A Type 1 Diabetes Diagnosis and Our Journey so far!

This is my first personal post since our daughter’s type 1 diabetes diagnosis in 2020. This is very much from my perspective as a parent living with and caring for a child diagnosed with type 1 diabetes. It delves into our journey, from diagnosis to where we are a year later.


family picture back from hospital after T1D diagnosis
This photo was taken the evening we returned from our hospital stay

A type 1 diabetes diagnosis changes your world. It changes you as an individual, as a parent, as a sibling and as a family.

The photo above of my family is really special to me. It was taken on a whim with no posing, prompting or preening. This was taken on the evening we were discharged from the hospital after my daughter (in the yellow) was diagnosed with type 1 diabetes.

I can’t express how wonderful it felt to see my daughter full of genuine joy again after a period of feeling really poorly. We were all so relieved that she had started to feel better and that she was finally home again, However, little did I understand how this diagnosis and living with type 1 diabetes was just the start of our journey.


Pre-Diagnosis

For quite some time we knew that something wasn’t quite right with our daughter. We were in another covid lockdown in the early summer of 2020 and my daughter’s year group hadn’t returned to school. So she was with me at home every day, home-schooling.

At first, you notice little things like becoming a bit slimmer and a bit more lethargic. But she was about to enter her teens, she had a huge growth spurt over a short period of time and it was exceptionally warm. We just put it down to growth, hormones, and getting older. All normal stuff, well that’s what I kept telling myself!

But then it just didn’t add up and became even more noticeable. She was always in the loo, and couldn’t go to bed without taking a cup of water. She would even have to wake in the night to drink and refill her cup. On top of this, she was so lethargic and tired all the time that she would take herself off to sleep during the day.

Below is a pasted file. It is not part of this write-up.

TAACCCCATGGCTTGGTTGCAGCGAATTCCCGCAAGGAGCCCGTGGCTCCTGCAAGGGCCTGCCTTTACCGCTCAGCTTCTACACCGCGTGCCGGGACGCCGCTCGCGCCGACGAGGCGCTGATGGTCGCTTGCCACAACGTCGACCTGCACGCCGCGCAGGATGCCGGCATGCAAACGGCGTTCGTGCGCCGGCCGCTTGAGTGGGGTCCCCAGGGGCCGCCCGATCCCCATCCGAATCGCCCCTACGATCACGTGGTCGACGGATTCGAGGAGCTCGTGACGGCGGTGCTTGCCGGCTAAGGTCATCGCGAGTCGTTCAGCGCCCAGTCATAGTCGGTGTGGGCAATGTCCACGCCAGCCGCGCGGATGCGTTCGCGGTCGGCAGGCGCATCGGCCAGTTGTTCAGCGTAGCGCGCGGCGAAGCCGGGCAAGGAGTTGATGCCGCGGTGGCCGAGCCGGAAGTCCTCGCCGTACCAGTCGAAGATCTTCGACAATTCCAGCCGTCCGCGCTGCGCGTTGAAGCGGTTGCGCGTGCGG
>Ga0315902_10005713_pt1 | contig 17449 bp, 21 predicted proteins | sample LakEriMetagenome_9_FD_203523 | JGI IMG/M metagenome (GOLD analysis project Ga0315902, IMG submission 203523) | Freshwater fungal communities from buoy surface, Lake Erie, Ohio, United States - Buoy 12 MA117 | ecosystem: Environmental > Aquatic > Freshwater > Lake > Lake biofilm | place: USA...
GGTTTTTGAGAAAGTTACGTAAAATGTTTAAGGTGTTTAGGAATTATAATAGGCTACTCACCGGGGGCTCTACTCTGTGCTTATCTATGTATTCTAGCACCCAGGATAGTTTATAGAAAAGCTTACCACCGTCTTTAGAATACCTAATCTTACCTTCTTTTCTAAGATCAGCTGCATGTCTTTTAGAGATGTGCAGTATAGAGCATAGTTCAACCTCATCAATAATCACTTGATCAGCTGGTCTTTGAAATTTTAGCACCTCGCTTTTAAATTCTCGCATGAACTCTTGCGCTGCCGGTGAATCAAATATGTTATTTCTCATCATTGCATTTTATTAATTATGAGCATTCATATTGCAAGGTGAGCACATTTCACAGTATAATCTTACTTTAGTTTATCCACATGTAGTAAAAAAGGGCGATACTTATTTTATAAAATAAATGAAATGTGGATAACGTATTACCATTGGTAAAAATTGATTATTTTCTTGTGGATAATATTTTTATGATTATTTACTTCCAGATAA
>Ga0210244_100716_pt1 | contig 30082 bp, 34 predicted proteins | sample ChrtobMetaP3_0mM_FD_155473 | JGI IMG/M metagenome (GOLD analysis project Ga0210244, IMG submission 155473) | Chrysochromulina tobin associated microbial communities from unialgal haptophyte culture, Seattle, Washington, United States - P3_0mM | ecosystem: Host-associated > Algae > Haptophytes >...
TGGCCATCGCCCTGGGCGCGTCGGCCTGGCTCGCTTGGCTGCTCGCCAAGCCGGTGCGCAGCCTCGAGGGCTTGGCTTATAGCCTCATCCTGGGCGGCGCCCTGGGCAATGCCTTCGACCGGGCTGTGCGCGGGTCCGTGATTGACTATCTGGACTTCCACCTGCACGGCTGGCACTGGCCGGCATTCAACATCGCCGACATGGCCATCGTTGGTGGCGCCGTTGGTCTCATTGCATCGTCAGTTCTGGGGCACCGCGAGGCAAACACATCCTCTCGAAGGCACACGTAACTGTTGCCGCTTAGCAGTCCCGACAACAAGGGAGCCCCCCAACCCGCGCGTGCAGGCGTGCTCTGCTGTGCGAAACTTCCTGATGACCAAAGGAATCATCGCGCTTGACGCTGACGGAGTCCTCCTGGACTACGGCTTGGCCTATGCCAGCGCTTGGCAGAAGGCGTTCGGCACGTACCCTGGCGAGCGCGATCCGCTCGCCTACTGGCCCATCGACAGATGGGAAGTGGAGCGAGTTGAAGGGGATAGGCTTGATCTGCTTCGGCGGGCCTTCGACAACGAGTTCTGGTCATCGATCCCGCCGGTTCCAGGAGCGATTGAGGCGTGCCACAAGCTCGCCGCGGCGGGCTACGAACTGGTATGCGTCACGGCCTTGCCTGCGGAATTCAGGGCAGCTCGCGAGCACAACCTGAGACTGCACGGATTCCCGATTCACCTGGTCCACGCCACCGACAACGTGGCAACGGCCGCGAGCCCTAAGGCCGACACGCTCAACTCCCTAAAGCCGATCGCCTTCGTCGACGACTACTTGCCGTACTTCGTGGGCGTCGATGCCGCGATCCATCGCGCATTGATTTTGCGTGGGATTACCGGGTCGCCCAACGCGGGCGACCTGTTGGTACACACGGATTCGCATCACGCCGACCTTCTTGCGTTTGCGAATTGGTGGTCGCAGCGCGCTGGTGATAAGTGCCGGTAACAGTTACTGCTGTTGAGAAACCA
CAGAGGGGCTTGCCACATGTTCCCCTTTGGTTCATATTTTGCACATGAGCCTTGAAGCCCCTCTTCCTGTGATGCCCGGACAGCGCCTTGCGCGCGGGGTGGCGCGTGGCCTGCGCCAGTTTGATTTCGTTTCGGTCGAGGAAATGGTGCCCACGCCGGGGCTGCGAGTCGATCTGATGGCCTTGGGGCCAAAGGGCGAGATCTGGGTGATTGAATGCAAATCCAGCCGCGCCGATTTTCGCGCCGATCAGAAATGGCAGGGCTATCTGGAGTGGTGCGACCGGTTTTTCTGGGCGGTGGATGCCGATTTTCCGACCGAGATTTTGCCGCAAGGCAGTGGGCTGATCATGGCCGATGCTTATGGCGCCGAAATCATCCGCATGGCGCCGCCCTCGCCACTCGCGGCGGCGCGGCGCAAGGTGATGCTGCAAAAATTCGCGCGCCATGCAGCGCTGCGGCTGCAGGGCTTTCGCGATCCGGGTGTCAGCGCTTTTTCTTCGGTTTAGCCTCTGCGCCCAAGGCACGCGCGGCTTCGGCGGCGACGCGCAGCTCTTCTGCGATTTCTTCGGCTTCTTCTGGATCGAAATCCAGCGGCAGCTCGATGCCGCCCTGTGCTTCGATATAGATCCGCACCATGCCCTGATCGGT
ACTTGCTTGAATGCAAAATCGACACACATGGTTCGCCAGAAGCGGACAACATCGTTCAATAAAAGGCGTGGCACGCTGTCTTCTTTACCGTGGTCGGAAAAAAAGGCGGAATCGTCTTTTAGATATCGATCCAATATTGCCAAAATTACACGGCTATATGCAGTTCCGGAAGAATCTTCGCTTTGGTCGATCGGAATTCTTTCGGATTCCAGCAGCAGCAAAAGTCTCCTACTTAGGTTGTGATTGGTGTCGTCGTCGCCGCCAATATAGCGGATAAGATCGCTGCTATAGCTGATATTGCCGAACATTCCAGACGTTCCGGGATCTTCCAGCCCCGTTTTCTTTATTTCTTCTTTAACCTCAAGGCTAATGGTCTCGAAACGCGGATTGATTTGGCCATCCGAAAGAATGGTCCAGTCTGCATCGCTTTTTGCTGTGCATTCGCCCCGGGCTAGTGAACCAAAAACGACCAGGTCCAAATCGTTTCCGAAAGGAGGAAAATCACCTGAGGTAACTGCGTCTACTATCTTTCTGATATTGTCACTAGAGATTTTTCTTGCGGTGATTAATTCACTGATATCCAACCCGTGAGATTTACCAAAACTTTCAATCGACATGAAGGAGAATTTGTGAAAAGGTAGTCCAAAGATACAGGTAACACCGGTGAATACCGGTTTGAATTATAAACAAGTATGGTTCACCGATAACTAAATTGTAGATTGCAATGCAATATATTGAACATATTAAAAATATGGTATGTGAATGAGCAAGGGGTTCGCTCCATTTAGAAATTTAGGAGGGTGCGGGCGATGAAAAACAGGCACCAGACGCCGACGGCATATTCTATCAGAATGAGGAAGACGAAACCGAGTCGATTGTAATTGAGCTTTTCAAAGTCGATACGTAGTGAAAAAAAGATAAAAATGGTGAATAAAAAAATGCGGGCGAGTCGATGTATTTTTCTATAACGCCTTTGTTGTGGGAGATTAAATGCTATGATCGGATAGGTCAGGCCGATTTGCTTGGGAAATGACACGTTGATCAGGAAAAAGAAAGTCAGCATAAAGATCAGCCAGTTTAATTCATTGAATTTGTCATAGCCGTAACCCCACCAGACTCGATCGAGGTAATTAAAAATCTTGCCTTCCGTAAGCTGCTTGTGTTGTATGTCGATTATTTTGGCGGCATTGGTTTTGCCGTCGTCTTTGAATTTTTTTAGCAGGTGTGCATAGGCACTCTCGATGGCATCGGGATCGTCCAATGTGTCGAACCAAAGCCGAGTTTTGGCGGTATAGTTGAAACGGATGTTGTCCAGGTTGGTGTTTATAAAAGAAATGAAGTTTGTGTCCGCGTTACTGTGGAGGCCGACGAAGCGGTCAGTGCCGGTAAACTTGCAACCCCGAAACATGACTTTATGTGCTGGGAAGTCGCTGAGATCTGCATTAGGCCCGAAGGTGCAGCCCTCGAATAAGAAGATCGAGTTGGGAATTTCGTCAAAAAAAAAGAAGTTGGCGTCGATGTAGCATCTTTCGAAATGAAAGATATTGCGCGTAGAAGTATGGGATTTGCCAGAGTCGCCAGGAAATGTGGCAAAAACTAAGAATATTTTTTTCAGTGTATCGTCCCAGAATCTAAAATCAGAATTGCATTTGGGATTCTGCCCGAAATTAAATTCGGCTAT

We watched her disappear before our eyes, not only physically, but emotionally as well.


What are the symptoms of Type 1 Diabetes?

These are the four signs that you should look for in a child:

girl drinking a glass of water

Thirsty

girl wrapped in duvet

Tired

scales and tape measure

Thinness

toilet sign

Toilet


How is Type 1 Diabetes Diagnosed?

Our first port of call in the UK is the NHS, whether that is with your GP, calling 111 or going to A&E.

I still berate myself for how long it took me to call the doctors to have that first conversation, but I guess that comes with the territory, never-ending parental guilt. Initially, the doctors were going down the pathway of an eating disorder and some of the signs certainly point to that. However, that just didn’t sit right with me and I insisted on my daughter being seen in person.

Once we did manage to see a doctor, it was and still feels like a whirlwind. We went from a suspected eating disorder to finger prick and urine tests showing unusually high blood glucose levels and ketones. So the diagnosis changed and then the phrase type 1 diabetes kept being said, which at that point really didn’t mean much to me.

The GP then referred us to the children’s ward at the hospital, insisting we get there as quickly as possible.

At the hospital we were swarmed, it felt like, by so many people. My daughter was surrounded by numerous nurses and doctors taking samples, putting cannulas in, and asking lots of questions, which I struggled to answer. In the space of possibly an hour, it was confirmed, she had type 1 diabetes.

Finally, we were admitted to the children’s ward, to begin the slow process of recovery and understanding what our new reality was. And after only a few hours of amazing NHS care, an IV delivering much-needed fluid and insulin, I could finally see my daughter returning to us.


Receiving a type 1 Diabetes Diagnosis

Initially, the relief of getting the diagnosis outweighed the severity of the condition for me. Not that I honestly had any idea at that point what type 1 diabetes really was.

Doctors and nurses explained things, and we listened but I am not sure really how much we took in. I somehow managed to stop myself from googling everything under the sun and just focused on trying to make things as comfortable as possible for our stay.